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I usually loop through lines in a file using the following code:

open my $fh, '<', $file or die "Could not open file $file for reading: $!\n";
while ( my $line = <$fh> ) {
  ...
}

However, in answering another question, Evan Carroll edited my answer, changing my while statement to:

while ( defined( my $line = <$fh> ) ) {
  ...
}

His rationale was that if you have a line that's 0 (it'd have to be the last line, else it would have a carriage return) then your while would exit prematurely if you used my statement ($line would be set to "0", and the return value from the assignment would thus also be "0" which gets evaluated to false). If you check for defined-ness, then you don't run into this problem. It makes perfect sense.

So I tried it. I created a textfile whose last line is 0 with no carriage return on it. I ran it through my loop and the loop did not exit prematurely.

I then thought, "Aha, maybe the value isn't actually 0, maybe there's something else there that's screwing things up!" So I used Dump() from Devel::Peek and this is what it gave me:

SV = PV(0x635088) at 0x92f0e8
  REFCNT = 1
  FLAGS = (PADMY,POK,pPOK)
  PV = 0X962600 "0"\0
  CUR = 1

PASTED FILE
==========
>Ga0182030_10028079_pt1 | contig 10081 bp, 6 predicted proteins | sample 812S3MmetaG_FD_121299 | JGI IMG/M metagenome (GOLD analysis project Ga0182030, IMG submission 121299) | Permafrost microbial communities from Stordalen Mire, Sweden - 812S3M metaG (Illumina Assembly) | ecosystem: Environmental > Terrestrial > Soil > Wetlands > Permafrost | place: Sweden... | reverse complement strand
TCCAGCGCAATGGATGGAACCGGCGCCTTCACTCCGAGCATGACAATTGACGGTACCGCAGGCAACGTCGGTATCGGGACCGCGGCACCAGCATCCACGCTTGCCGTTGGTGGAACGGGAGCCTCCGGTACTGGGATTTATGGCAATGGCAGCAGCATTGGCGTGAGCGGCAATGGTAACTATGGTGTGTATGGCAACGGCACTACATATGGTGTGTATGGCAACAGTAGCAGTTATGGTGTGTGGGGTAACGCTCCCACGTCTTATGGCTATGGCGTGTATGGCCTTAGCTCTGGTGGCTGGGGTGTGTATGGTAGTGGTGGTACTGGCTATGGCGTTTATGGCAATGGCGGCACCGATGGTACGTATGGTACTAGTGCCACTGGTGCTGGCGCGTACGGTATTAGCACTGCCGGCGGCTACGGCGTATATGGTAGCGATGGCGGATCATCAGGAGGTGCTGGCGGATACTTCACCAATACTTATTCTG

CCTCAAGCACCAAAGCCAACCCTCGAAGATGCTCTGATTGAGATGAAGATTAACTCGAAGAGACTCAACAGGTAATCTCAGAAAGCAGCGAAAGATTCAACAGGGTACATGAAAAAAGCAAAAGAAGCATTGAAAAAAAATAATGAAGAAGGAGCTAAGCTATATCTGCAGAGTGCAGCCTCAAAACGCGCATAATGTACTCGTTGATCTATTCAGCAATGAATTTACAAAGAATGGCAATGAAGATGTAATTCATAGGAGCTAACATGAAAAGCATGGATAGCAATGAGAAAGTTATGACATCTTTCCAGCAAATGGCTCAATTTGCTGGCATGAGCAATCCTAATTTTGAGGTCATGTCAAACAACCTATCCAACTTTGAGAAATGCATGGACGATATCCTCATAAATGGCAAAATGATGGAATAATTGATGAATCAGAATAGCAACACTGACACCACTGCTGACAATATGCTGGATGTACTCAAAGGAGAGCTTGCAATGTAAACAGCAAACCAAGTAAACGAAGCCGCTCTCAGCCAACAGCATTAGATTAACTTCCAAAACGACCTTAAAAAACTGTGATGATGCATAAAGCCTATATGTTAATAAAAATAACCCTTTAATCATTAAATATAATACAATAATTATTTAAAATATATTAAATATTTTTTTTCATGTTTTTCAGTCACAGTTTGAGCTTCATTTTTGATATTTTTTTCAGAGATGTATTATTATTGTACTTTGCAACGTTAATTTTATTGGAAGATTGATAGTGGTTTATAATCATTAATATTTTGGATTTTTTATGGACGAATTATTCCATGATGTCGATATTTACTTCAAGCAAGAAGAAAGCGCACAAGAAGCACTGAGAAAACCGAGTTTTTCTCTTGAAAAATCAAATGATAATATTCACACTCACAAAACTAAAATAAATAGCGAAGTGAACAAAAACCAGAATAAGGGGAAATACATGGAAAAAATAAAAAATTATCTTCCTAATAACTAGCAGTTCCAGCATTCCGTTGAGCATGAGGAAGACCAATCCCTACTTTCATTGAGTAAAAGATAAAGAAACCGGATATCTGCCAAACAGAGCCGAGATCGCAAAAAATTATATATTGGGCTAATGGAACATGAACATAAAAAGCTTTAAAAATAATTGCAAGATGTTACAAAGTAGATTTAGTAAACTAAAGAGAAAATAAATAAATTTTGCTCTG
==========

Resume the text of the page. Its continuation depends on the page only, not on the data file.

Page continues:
LEN = 80

That seems to tell me that the value is actually the string "0", as I get a similar result if I call Dump() on a scalar I've explicitly set to "0" (the only difference is in the LEN field -- from the file LEN is 80, whereas from the scalar LEN is 8).

So what's the deal? Why doesn't my while() loop exit prematurely if I pass it a line that's only "0" with no carriage return? Is Evan's loop actually more defensive, or does Perl do something crazy internally that means you don't need to worry about these things and while() actually only does exit when you hit eof?

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1  
If you're looking to write defensive code, use a tank. –  Matt Ball Sep 22 '10 at 22:02
3  
This is why I wouldn't edit the meaning of someone's response (I only fix obvious typos). Add a comment instead if you think something is missing or could be improved upon. And kudos to you for investigating the internals! –  Ether Sep 22 '10 at 22:08

3 Answers 3

up vote 16 down vote accepted

Because

 while (my $line = <$fh>) { ... }

actually compiles down to